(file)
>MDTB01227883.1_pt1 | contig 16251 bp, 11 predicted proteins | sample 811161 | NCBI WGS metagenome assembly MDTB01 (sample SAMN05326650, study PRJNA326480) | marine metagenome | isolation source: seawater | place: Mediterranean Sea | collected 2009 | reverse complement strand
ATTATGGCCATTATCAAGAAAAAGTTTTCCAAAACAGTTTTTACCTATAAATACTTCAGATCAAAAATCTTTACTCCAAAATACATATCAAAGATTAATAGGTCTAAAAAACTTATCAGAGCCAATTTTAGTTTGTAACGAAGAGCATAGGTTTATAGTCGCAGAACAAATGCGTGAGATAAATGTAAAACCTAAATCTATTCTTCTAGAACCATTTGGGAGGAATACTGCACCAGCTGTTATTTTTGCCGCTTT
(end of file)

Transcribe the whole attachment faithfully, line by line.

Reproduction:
>MDTB01227883.1_pt1 | contig 16251 bp, 11 predicted proteins | sample 811161 | NCBI WGS metagenome assembly MDTB01 (sample SAMN05326650, study PRJNA326480) | marine metagenome | isolation source: seawater | place: Mediterranean Sea | collected 2009 | reverse complement strand
ATTATGGCCATTATCAAGAAAAAGTTTTCCAAAACAGTTTTTACCTATAAATACTTCAGATCAAAAATCTTTACTCCAAAATACATATCAAAGATTAATAGGTCTAAAAAACTTATCAGAGCCAATTTTAGTTTGTAACGAAGAGCATAGGTTTATAGTCGCAGAACAAATGCGTGAGATAAATGTAAAACCTAAATCTATTCTTCTAGAACCATTTGGGAGGAATACTGCACCAGCTGTTATTTTTGCCGCTTT